When a sideways or spinal curvature of at least 10 degrees is measured on an X-ray of the spine, it is considered scoliosis. If the curve progresses to 20 degrees or beyond, there is an increasing chance of abnormalities. The change in the curve of the spine typically occurs very slowly so it is easy to miss until it becomes a more severe physical deformity.

In most cases, scoliosis is not painful, but there are certain types of scoliosis that can cause back pain, rib pain, neck pain, muscle spasms, and abdominal pain. Other common signs and symptoms include:

  • Uneven shoulders or waist
  • One shoulder blade that appears more prominent than the other
  • Difference in the shoulder and hip height
  • Difference in the way the arms hang beside the body when standing straight
  • Weakness or numbness in one or both legs

Causes

Although non-structural scoliosis is relatively uncommon, there are some ways it can occur:

  • Muscle spasms

If you feel a spasm in the major muscle in the back, the spine could be pulled in one direction and result in a sideways curve.

  • Inflammation

If an area of the spine in the body starts to become inflamed, it can also lead to a scoliosis curve. Some possible causes could be appendicitis or pneumonia.

  • Difference in leg heights

If one leg is obviously longer than the other, a scoliosis curve may be present while standing.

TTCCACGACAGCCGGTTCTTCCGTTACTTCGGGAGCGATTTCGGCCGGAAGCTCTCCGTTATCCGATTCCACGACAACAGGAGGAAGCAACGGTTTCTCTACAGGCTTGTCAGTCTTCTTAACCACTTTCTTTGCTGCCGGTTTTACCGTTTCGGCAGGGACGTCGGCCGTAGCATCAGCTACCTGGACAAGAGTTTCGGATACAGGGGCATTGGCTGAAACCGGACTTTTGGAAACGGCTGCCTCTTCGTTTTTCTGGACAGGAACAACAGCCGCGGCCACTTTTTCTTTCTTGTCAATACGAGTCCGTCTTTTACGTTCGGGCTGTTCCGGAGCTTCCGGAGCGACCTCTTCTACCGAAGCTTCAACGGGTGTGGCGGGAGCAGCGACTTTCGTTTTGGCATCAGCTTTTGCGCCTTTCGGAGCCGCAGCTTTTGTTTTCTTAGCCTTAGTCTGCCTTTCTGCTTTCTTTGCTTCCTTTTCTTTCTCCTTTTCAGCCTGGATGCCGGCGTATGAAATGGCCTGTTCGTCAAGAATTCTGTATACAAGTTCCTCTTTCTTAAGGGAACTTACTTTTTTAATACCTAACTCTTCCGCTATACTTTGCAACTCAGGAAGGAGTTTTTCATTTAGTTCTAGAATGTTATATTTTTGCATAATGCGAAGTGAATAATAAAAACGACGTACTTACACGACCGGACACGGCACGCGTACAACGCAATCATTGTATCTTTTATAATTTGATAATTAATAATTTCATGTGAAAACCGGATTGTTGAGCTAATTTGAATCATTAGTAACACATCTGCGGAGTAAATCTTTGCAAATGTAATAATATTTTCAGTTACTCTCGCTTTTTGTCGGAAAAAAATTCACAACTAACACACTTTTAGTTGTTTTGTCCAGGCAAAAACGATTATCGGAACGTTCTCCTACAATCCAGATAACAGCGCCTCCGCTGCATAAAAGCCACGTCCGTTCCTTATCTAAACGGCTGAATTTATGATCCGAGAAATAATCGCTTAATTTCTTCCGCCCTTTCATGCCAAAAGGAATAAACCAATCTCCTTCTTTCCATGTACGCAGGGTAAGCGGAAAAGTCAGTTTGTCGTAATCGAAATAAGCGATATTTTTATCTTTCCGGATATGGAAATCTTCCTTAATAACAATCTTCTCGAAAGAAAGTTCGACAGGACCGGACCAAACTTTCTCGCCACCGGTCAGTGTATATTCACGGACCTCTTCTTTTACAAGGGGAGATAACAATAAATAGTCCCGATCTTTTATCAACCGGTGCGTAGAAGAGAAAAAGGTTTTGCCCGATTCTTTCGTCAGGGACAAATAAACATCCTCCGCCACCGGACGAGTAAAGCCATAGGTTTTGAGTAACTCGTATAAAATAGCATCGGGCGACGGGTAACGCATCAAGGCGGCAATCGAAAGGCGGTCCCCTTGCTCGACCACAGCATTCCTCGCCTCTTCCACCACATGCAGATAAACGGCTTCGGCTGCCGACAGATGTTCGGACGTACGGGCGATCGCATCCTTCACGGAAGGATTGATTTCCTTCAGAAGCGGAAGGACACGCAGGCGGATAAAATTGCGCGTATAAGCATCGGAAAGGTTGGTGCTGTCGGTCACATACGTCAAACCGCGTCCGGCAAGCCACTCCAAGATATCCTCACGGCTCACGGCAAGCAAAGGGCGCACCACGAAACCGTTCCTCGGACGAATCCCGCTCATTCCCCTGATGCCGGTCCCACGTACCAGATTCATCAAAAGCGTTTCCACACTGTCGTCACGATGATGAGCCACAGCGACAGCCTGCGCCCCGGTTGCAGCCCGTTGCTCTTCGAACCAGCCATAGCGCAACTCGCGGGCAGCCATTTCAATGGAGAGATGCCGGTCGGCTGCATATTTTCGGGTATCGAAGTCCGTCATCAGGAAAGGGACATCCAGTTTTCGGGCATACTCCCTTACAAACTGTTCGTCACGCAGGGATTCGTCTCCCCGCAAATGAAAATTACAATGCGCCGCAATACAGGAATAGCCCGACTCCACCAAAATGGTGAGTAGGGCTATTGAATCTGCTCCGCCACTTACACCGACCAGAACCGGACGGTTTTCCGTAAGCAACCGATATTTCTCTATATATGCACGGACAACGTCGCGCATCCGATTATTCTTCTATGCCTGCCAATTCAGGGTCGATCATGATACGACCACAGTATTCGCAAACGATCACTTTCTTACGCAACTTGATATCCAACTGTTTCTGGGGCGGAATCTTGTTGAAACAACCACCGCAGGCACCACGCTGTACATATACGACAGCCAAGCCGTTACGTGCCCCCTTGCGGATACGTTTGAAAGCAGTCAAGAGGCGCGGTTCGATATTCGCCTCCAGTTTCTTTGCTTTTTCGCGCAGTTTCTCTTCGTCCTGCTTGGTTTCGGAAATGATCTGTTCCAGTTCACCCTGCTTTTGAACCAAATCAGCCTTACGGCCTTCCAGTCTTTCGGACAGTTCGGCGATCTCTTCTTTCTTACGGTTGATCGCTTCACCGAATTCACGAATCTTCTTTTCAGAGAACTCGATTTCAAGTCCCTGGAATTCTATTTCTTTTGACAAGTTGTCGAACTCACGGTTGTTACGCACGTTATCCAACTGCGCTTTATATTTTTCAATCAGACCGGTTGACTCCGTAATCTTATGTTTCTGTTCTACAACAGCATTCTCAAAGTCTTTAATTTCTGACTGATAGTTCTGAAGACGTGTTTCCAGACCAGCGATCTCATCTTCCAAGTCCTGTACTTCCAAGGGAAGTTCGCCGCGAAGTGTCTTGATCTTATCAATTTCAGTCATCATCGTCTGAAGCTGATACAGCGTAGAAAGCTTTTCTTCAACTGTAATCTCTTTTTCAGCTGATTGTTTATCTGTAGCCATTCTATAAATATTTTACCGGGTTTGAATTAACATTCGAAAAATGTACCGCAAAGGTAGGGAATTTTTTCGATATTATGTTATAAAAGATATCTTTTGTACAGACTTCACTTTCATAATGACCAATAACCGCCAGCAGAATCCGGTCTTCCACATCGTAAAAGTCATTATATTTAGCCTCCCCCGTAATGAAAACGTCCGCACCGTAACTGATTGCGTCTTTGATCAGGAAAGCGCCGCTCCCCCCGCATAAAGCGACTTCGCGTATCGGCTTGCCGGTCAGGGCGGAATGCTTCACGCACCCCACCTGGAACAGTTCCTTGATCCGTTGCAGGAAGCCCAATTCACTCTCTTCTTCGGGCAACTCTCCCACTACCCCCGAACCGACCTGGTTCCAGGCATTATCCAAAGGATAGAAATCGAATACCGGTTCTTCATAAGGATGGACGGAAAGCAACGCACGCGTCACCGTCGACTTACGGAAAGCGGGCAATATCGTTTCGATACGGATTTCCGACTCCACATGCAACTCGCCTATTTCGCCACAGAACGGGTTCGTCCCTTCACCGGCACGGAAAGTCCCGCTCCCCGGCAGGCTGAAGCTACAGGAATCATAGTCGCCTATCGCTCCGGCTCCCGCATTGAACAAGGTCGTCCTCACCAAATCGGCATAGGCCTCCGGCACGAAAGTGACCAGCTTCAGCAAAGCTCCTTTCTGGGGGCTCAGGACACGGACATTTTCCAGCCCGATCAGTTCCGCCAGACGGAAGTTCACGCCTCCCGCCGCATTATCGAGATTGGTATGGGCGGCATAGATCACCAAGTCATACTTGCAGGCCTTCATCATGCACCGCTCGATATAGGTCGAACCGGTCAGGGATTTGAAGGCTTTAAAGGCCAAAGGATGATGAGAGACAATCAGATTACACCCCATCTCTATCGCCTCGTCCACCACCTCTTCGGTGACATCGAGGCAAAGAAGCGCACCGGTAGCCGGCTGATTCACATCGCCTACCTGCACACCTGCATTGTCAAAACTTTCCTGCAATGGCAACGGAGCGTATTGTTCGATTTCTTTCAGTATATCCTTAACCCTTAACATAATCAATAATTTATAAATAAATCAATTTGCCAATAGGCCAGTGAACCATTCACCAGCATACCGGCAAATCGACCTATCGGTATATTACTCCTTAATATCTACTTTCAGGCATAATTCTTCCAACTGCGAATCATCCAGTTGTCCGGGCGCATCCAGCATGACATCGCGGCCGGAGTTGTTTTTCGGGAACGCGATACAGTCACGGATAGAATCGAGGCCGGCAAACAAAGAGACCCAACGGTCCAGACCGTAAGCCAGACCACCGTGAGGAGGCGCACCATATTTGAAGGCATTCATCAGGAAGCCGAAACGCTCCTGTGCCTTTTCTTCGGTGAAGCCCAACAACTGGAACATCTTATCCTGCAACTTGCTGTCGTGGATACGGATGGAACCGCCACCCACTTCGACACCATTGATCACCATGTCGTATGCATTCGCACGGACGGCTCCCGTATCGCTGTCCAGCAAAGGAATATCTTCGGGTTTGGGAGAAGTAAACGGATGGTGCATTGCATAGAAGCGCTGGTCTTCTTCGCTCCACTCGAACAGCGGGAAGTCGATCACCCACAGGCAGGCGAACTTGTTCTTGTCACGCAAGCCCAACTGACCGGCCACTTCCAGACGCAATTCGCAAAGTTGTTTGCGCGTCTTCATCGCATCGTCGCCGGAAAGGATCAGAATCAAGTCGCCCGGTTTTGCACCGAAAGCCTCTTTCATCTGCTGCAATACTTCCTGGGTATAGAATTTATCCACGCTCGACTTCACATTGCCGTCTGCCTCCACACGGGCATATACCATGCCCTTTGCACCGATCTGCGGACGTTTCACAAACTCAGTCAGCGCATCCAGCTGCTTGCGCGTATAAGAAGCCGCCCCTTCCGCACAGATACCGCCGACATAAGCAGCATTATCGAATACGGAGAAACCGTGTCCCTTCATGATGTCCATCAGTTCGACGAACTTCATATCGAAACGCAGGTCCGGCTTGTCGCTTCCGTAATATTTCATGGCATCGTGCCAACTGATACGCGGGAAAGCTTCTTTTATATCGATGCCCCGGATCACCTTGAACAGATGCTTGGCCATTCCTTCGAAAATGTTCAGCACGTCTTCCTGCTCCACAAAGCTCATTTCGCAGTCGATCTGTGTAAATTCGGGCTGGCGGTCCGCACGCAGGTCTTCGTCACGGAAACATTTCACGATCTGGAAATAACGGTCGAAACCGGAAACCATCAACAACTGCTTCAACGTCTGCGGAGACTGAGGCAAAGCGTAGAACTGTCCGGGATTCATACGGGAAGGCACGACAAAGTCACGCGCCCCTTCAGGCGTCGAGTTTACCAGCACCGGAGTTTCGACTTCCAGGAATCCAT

Other risk factors for developing the most common type of scoliosis include:

  • Age

It is a risk factor as the symptoms often begin between 9-15 years of age. Signs and symptoms typically begin during the growth spurt that occurs just before puberty.

  • Sex

According to research, scoliosis affects about 2% of females and 0.5% of males. Females are more prone to suffer from scoliosis and have a much higher risk of the spine curvature worsening than males.

  • Family history

Scoliosis can run in families. Although many individuals who develop the problem do not have family members with scoliosis, a family history of scoliosis increases the risk of the disease.

Diagnosis

When there is any abnormality in your spine, seeking help to a doctor for further checkups and advice is recommendable. The doctor will first get to know a detailed medical history and may ask questions about recent growth. To confirm and diagnose scoliosis, you may be ordered to take the following imaging tests to see the complete spine from the skull to the pelvis: